Sustainability Systems Come Together To Tackle Gender Equality in Supply Chains

Nov 29, 2023 4:00 AM ET

November 29, 2023 /3BL/ - The world won’t meet its sustainability goals without addressing gender issues – and sustainability standards and similar systems have an important role to play. That was the message from a recent session at India and Sustainability Standards 2023 conference exploring the challenges and opportunities for sustainability systems to contribute to gender equality in supply chains, hosted by ISEAL and CGIAR Initiative on Gender Equality.

Gender equality is one of the UN Sustainable Development Goals for 2030, and is crucial to achieving many of the other goals, from eradicating poverty and hunger, to decent work and economic growth, peace and justice. Yet at current rates of progress, it will take up to 140 years for women to be represented equally in positions of power and leadership in the workplace, while progress on some indicators has gone into reverse following the Covid-19 pandemic.

There is also a clear business case for tackling gender inequities. Studies show that businesses that support women workers and improve conditions for women throughout their supply chains benefit from improved health and safety, ethical and legal compliance, strengthened staff motivation and improved productivity.

The session heard how sustainability systems such as the Rainforest Alliance and Better Cotton are seeking to address gender issues within their standards, projects, collaborations and monitoring. It also heard from the Anker Research Institute on how women’s specific needs are incorporated into methodologies for calculating living wage benchmarks.

Sustainability systems can raise the bar on what’s expected of companies and their supply chains in many areas, and gender is no exception. Dr. Madhuri Nanda, Director South Asia, Rainforest Alliance, highlighted the importance of working with companies and communities to assess and address the most important issues. Collecting data to identify gender gaps and needs is an important first step to addressing them, she added.

Vidyun Rathore from Better Cotton explained how the previous version of its standard addressed gender equality in terms of fair wages and labour rights, but that its newly updated standard makes gender a cross-cutting priority. Better Cotton has also previously worked with Care International to develop and pilot a women’s empowerment composite indicator for the Delta Framework, which she believes could be incorporated into sustainability standards and certification schemes.

Dr. Nidhi Kaicker, who has conducted research for the Anker Research Institute, also highlighted the importance of collecting disaggregated data to better understand gender pay gaps. Sustainability systems that want to support equitable living incomes need to take account of issues such as differences in the type of work done by men and women, and the higher burden of unpaid care work that typically falls on women.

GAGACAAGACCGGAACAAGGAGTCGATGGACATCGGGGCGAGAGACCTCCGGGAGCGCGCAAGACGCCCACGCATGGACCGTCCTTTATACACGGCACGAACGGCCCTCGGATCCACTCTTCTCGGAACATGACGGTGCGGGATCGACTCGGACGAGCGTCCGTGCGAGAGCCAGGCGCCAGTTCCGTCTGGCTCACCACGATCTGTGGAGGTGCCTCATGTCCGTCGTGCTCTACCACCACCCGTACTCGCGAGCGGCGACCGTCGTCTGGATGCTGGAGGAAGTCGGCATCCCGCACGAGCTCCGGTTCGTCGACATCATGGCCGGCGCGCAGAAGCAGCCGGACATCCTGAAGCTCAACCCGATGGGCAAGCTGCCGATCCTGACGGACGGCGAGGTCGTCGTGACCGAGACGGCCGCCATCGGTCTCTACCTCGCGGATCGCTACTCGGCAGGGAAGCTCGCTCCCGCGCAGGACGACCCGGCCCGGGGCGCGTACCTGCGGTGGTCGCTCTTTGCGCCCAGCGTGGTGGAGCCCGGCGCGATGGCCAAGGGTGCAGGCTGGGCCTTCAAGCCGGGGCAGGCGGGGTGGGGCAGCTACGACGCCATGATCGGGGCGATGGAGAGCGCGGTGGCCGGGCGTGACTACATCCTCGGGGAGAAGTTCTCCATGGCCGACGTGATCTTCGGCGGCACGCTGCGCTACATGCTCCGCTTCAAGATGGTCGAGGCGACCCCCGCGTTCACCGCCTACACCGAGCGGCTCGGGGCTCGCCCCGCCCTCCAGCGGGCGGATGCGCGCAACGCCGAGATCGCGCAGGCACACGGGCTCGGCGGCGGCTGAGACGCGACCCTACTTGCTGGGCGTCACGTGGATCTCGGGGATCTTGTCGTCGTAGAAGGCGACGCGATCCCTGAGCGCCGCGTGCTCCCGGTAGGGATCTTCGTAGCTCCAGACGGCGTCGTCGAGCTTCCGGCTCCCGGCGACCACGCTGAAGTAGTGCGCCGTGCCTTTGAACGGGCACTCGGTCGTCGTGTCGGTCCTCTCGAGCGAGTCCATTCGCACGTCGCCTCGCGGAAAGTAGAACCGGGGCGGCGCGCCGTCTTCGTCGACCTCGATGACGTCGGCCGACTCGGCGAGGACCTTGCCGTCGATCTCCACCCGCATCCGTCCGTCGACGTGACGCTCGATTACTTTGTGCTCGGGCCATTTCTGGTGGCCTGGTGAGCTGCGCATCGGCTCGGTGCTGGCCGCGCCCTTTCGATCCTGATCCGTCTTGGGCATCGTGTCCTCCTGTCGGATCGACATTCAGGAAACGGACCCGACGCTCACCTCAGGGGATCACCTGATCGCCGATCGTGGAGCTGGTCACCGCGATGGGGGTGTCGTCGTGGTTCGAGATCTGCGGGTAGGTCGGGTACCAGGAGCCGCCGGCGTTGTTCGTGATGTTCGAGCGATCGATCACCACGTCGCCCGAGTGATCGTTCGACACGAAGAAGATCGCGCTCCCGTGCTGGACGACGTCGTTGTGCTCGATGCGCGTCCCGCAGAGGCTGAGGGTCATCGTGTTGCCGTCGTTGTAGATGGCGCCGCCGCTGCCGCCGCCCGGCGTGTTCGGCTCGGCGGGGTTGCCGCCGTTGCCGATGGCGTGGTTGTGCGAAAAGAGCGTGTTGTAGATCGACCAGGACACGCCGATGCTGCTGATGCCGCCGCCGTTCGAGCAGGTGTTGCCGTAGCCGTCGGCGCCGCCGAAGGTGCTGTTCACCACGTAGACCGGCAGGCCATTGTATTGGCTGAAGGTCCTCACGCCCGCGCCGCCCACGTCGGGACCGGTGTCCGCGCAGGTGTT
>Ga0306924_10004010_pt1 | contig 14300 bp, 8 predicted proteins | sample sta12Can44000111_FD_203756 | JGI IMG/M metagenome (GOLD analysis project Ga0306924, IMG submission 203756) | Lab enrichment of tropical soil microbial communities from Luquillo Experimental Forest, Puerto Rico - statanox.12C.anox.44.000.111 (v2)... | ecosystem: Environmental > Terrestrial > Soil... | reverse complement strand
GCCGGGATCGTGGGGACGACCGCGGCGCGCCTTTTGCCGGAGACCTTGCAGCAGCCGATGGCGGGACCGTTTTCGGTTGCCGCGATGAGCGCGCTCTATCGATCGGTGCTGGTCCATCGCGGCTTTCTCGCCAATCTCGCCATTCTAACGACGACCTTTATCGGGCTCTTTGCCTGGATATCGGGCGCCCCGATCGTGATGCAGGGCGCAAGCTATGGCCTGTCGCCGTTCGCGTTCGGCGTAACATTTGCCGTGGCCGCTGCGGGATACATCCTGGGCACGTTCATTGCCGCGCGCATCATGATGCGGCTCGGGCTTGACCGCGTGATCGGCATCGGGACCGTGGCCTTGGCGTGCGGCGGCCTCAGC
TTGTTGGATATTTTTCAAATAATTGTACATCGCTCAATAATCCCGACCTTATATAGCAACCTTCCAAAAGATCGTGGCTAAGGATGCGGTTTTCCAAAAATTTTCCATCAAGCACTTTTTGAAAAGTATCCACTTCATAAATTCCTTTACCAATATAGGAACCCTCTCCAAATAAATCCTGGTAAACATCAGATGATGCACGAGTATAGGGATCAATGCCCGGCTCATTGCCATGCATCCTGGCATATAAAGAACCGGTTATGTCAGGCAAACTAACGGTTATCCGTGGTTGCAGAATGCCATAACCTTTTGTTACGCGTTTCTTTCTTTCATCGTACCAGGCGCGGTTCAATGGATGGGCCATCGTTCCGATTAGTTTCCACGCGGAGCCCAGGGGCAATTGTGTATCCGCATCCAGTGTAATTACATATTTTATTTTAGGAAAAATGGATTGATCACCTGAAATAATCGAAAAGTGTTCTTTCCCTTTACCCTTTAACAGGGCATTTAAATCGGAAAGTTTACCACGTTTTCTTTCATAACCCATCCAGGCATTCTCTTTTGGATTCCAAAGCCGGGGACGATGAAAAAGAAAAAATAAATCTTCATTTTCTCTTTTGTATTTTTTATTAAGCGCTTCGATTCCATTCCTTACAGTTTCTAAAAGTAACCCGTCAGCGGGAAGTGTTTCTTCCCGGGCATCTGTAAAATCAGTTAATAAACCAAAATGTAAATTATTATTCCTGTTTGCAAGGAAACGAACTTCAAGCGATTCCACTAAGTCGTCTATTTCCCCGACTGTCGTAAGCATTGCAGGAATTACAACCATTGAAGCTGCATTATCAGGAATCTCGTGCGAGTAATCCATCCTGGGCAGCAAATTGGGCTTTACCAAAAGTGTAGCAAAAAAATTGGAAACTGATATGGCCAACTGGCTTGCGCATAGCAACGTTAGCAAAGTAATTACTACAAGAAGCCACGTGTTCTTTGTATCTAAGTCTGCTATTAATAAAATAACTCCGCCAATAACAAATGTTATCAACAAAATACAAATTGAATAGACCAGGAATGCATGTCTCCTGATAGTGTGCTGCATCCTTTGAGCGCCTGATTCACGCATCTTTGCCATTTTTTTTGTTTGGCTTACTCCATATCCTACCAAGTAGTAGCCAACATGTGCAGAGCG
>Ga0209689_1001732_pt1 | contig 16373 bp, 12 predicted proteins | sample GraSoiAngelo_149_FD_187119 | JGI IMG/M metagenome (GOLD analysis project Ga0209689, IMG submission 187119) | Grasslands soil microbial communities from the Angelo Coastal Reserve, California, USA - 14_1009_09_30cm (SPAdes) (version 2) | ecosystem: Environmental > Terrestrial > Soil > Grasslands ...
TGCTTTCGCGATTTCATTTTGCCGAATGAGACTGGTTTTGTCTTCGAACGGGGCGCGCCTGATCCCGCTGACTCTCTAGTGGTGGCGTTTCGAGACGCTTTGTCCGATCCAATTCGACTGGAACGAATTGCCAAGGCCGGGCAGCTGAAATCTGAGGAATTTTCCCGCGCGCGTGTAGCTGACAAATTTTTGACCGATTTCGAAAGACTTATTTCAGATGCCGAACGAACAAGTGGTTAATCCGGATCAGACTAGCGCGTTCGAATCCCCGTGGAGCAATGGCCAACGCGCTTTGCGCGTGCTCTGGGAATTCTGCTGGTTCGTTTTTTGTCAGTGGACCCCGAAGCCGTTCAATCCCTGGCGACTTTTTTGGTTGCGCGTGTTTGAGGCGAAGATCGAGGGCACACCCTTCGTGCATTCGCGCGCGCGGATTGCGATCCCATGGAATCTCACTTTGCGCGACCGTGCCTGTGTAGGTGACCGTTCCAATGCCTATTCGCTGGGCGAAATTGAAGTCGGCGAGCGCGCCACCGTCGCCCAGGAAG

Participants stressed that addressing structural and cultural barriers to gender equality is a long-term process, and that behaviour change takes time. Nevertheless, there is a great deal of work already being done in this area that sustainability systems can build on. Ultimately, multiple actors – including businesses, governments, NGOs and researchers – need to work together collectively to achieve gender equality in supply chains.

ISEAL and CGIAR are working together to explore challenges, opportunities and best practices for sustainability systems to advance gender equality in supply chains and agrifood systems. To find out more, click here.


  • ISEAL is the global membership organisation for ambitious, collaborative and transparent sustainability systems. ISEAL is driving collective efforts to tackle the most pressing sustainability issues and create a world where markets are a force for good. ISEAL supports sustainability systems and their partners in delivering solutions to critical global challenges, so that companies and governments can meet their sustainability commitments and the UN Sustainable Development Goals. ISEAL drives improvement by defining credible practice; convening forums for collaboration, sharing of experience, and collective action; delivering expertise, advice and training; and facilitating and promoting innovation to strengthen sustainability systems.
  • The CGIAR HER+ Gender Equality Research Initiative is designed to address challenges to gender equality in agrifood systems in times of climate change. The Initiative aims to use impactful gender research to address four dimensions of gender inequality by applying gender-transformative approaches to harmful norms, bundling socio-technical innovations for women’s empowerment, leveraging social protection to increase women’s access to and control over resources, and promoting inclusive governance and policies for increased resilience. The research is supported by funders through their contributions to the CGIAR Trust Fund.